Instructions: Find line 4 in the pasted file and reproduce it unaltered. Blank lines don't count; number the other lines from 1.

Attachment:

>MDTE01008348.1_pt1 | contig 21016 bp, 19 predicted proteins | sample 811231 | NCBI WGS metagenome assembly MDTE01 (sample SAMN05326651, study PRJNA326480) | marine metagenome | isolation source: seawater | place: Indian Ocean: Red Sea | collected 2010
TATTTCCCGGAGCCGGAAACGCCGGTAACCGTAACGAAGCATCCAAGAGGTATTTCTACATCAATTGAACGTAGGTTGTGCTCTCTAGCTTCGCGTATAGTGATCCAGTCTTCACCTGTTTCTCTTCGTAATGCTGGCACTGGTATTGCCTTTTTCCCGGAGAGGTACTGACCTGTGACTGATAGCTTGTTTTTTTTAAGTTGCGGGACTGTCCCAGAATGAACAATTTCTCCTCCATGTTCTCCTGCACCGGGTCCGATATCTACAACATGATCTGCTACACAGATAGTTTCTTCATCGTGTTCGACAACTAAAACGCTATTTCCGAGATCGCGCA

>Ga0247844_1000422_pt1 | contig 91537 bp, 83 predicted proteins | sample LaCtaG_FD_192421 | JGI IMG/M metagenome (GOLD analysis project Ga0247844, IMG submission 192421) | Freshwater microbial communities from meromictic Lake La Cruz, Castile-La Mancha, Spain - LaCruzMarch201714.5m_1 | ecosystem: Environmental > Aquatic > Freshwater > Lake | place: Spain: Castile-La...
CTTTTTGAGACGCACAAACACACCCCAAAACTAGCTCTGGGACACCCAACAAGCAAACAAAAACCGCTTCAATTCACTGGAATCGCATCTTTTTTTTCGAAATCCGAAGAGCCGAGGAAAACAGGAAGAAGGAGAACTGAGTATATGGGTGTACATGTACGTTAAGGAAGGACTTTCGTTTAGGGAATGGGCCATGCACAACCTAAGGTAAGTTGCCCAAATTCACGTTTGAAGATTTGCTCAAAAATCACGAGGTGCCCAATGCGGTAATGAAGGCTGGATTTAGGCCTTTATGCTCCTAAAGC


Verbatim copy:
CTTTTTGAGACGCACAAACACACCCCAAAACTAGCTCTGGGACACCCAACAAGCAAACAAAAACCGCTTCAATTCACTGGAATCGCATCTTTTTTTTCGAAATCCGAAGAGCCGAGGAAAACAGGAAGAAGGAGAACTGAGTATATGGGTGTACATGTACGTTAAGGAAGGACTTTCGTTTAGGGAATGGGCCATGCACAACCTAAGGTAAGTTGCCCAAATTCACGTTTGAAGATTTGCTCAAAAATCACGAGGTGCCCAATGCGGTAATGAAGGCTGGATTTAGGCCTTTATGCTCCTAAAGC